Pennsylvania

40th Anniversary: Masonic Symbols in Decorative Arts

Forty years ago, the Scottish Rite Mason86_32aDP2DBic Museum & Library published the book Masonic­­ Symbols in American Decorative Arts to accompany an exhibition on the topic. The book, written in 1976 by former museum curator Barbara Franco, highlighted and contextualized 146 American decorative arts objects with Masonic symbols. Decorative arts, often defined as the design and decoration of functional objects, include glassware, furniture, ceramics, textiles, basketry, and clocks. Artist's and craftsmen commonly incorporated Masonic symbols into their designs in the 1700s and 1800s; a period of rapid growth for American Masonic and fraternal organizations.

The Museum has acquired more Masonic decorative arts objects since 1976. Many of the artifacts featured in Franco's publication have been re-photographed and continue to be a part of our exhibitions. Two of these items are highlighted below and have recently been exhibited at the Scottish Rite Masonic Museum & Library.

This pocket watch is featured in our current exhibition “Keeping Time: Clockmakers and Collectors" open through 2017. The watch, designed and manufactured by the Dudley and Hamilton Watch Companies, was made in Lancaster, Pennsylvania, around 1925. William Wallace Dudley's (1851–1938) company produced distinctive watches with movement parts shaped like Masonic symbols. This particular watch includes a trowel, square and compasses, level, bible, and shoe.

85_20_1_1T1DB

This Worshipful Master’s Chair made around 1870 and marked by maker John Luker (b. 1838) was featured in the exhibition "‘Every Variety of Paintings for Lodges’: Decorated Furniture, Paintings and Ritual Objects from the Collection." You can find out more about the chair in this 2008 blog post.The chair is also currently included in the online exhibition of the same name, available here.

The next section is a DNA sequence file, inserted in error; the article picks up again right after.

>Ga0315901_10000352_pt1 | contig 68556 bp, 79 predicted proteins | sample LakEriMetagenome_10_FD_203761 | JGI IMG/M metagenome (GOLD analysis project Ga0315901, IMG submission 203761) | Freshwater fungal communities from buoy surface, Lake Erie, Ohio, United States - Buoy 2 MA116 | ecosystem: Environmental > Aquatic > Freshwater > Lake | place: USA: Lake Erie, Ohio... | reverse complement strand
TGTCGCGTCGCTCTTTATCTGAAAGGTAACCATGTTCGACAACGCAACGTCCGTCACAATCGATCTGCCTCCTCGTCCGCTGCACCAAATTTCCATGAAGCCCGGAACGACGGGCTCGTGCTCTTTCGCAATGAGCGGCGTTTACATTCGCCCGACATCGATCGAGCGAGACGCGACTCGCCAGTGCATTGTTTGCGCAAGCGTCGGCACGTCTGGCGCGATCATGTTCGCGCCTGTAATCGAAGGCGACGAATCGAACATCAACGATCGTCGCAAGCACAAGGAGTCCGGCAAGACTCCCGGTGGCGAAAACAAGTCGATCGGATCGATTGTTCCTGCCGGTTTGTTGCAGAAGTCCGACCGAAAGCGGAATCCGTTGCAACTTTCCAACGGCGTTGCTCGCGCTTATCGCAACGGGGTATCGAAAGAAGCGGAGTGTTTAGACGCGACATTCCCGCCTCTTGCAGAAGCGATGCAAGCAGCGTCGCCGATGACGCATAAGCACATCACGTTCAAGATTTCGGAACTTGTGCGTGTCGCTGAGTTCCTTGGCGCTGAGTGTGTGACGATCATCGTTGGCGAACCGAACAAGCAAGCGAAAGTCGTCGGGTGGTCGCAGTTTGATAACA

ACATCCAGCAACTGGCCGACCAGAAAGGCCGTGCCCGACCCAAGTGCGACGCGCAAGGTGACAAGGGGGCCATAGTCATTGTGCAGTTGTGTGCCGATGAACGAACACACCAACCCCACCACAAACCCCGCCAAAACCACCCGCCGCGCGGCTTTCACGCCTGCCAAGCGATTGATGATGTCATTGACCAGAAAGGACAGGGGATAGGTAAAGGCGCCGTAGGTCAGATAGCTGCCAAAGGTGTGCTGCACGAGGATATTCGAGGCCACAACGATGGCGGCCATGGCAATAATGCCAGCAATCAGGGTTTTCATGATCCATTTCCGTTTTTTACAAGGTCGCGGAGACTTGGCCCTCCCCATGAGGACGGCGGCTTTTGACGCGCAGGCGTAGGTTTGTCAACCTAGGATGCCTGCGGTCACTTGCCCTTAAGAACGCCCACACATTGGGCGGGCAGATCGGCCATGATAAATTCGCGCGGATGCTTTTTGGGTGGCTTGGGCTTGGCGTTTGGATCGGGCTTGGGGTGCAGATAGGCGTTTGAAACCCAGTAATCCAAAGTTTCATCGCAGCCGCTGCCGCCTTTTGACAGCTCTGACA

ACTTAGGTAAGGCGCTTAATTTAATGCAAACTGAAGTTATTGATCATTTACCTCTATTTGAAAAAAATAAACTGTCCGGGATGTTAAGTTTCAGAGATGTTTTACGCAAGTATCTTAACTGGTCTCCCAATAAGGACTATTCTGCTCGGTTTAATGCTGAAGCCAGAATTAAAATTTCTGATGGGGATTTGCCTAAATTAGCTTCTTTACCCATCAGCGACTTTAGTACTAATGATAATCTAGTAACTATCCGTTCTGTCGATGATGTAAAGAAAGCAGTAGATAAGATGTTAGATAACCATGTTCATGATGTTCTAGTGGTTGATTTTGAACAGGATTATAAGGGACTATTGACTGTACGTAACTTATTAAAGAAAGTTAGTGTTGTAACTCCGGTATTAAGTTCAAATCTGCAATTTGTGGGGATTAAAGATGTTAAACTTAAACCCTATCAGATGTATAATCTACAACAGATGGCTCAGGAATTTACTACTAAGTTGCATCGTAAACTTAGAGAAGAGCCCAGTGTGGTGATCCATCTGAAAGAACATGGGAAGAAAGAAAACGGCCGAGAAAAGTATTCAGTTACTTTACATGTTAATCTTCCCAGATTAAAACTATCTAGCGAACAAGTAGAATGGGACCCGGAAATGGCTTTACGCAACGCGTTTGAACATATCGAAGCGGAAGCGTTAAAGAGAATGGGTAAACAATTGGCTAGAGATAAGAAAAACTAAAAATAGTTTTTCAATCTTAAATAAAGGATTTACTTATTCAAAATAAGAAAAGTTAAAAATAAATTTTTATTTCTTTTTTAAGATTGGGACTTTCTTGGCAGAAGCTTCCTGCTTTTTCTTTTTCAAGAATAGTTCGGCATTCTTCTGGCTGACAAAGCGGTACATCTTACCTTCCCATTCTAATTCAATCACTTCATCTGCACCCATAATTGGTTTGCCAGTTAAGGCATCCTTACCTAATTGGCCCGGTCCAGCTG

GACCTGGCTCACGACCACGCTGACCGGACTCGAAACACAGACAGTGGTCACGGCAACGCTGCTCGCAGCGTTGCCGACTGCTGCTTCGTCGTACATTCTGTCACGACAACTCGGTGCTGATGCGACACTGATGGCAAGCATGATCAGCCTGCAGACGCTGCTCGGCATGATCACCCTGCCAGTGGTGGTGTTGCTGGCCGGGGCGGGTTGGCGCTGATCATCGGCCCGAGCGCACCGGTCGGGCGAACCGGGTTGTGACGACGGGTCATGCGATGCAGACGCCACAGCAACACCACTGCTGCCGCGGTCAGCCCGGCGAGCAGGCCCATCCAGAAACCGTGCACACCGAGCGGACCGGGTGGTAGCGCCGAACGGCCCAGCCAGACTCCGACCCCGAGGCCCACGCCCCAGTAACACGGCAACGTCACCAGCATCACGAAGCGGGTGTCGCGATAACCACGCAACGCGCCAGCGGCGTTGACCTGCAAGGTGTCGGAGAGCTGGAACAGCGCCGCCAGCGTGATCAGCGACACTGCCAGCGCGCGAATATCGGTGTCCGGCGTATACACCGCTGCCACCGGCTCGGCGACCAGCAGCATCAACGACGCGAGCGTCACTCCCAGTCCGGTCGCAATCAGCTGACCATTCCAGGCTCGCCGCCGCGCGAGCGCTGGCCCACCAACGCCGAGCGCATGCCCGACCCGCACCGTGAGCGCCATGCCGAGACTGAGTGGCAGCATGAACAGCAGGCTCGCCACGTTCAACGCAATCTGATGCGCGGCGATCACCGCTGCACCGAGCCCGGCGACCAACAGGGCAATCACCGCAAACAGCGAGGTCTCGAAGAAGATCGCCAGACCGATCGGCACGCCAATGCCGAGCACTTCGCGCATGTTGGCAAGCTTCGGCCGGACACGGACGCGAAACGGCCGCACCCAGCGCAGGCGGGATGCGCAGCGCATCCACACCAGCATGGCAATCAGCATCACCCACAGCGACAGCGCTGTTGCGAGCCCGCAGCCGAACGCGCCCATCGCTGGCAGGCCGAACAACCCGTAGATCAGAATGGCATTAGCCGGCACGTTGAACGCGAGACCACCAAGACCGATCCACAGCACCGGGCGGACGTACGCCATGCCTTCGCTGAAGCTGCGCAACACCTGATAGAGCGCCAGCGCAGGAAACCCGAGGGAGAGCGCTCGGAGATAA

Find these objects and more in our new decorative arts album on Flickr! Like, share, and comment on objects you find on our Flickr page.

 

 

 

 

Captions:

Pocket Watch, ca. 1925, Dudley Watch Co. and Hamilton Watch Company, Lancaster, Pennsylvania, Gift of Hazel D. Hubley in memory of Bert H. Hubley, 86.32a-b. Photograph by David Bohl.

Masonic Worshipful Master's Chair, ca. 1870, John Luker, Vinton County, Ohio, Gift of the Estate of Charles V. Hagler, 85.20.1.1. Photograph by David Bohl.

Reference:

Barbara Franco, Masonic Symbols in American Decorative Arts, Lexington, Massachusetts: Scottish Rite Masonic Museum & Library, Inc., 1976.

Save

Save

Save

Save

Save

Save

Save

Save

Save

Save

Save

Save

Save

Save

Save

Save

Save

Save

Save

Save


The Impressive Odd Fellow

2016_010DS1
Unidentified I.O.O.F. Member, 1883-1908, Osborn Company, Binghamton, NY, Museum Purchase, 2016.010.

Can you ever have too many badges, ribbons, or medals? Not according to this particularly proud and active Odd Fellow. We recently acquired this fantastic cabinet card featuring a sepia-toned portrait of an unidentified I.O.O.F. member wearing more than twenty badges, medals, and ribbons. The card was printed between 1883 and 1908 by the Osborn Company in Binghamton, New York.

Cabinet cards, introduced in the 1860s, were similar to carte-de-visites (for more on CDVs read this post). They served as   a popular alternative to cased photographs like daguerreotypes, ambrotypes, and tintypes. Cabinet card photos measured approximately four inches by six inches and were mounted onto card stock. The cards usually featured a photographer’s decorative stamp, name, and location. The Osborn Company was a family-run photography business owned by Emerson Osbourne from about 1883 to 1908 in Binghamton.

This particular photo caught our eye because many fraternal portrait cabinet cards feature a member wearing regalia with only one or two medals or ribbons. The ribbons commemorate various Odd Fellows events and field days in New York, Massachusetts, and Pennsylvania.  There is a ribbon that reads “Calumet 62” and another that reads “Canton Scranton No. 4.” There are records of an active Calumet Lodge No. 62 in Binghamton, New York, from the mid-1860s to the late 1940s. There are also local Pennsylvania newspapers from the late 1880s that reference an I.O.O.F. Canton Scranton No. 4 group.

These findings lead us to believe that this proud unidentified Odd Fellow was most likely a member of these two lodges and perhaps others. Can you help us identify this photograph? Do you have information about  I.O.O.F. lodges in New York or Pennsylvania? Let us know with a comment below or email Ymelda Rivera Laxton, Assistant Curator, ylaxton[@]srmml.org.

References:

The Scranton Republican, Scranton, Pennsylvania, March 13, 1896.

William Summer Lawyer, Binghamton: it's settlement, growth and development, and the factors in its history, 1800-1900, Binghamton, N.Y. : Century Memorial Publishing Co., 1900.